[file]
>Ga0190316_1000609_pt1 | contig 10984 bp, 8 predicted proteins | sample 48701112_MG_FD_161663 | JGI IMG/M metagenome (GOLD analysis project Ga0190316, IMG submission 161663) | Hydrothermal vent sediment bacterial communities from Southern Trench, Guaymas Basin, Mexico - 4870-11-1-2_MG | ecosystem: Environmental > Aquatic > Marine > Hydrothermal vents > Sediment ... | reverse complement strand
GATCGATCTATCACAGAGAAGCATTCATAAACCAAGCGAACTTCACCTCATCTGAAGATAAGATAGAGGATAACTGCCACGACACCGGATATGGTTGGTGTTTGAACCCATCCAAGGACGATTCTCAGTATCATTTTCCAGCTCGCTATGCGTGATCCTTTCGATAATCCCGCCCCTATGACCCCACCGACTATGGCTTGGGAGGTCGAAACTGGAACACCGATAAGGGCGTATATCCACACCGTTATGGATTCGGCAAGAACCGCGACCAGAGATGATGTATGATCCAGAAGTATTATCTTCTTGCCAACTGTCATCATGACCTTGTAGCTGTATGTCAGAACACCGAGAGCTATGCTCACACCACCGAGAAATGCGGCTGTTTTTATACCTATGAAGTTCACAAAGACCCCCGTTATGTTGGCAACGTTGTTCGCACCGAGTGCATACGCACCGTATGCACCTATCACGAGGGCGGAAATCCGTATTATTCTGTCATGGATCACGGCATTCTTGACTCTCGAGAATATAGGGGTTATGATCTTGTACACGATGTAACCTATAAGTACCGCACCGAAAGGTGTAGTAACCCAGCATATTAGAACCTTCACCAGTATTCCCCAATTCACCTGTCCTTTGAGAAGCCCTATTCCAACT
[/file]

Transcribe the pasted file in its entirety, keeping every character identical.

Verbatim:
>Ga0190316_1000609_pt1 | contig 10984 bp, 8 predicted proteins | sample 48701112_MG_FD_161663 | JGI IMG/M metagenome (GOLD analysis project Ga0190316, IMG submission 161663) | Hydrothermal vent sediment bacterial communities from Southern Trench, Guaymas Basin, Mexico - 4870-11-1-2_MG | ecosystem: Environmental > Aquatic > Marine > Hydrothermal vents > Sediment ... | reverse complement strand
GATCGATCTATCACAGAGAAGCATTCATAAACCAAGCGAACTTCACCTCATCTGAAGATAAGATAGAGGATAACTGCCACGACACCGGATATGGTTGGTGTTTGAACCCATCCAAGGACGATTCTCAGTATCATTTTCCAGCTCGCTATGCGTGATCCTTTCGATAATCCCGCCCCTATGACCCCACCGACTATGGCTTGGGAGGTCGAAACTGGAACACCGATAAGGGCGTATATCCACACCGTTATGGATTCGGCAAGAACCGCGACCAGAGATGATGTATGATCCAGAAGTATTATCTTCTTGCCAACTGTCATCATGACCTTGTAGCTGTATGTCAGAACACCGAGAGCTATGCTCACACCACCGAGAAATGCGGCTGTTTTTATACCTATGAAGTTCACAAAGACCCCCGTTATGTTGGCAACGTTGTTCGCACCGAGTGCATACGCACCGTATGCACCTATCACGAGGGCGGAAATCCGTATTATTCTGTCATGGATCACGGCATTCTTGACTCTCGAGAATATAGGGGTTATGATCTTGTACACGATGTAACCTATAAGTACCGCACCGAAAGGTGTAGTAACCCAGCATATTAGAACCTTCACCAGTATTCCCCAATTCACCTGTCCTTTGAGAAGCCCTATTCCAACT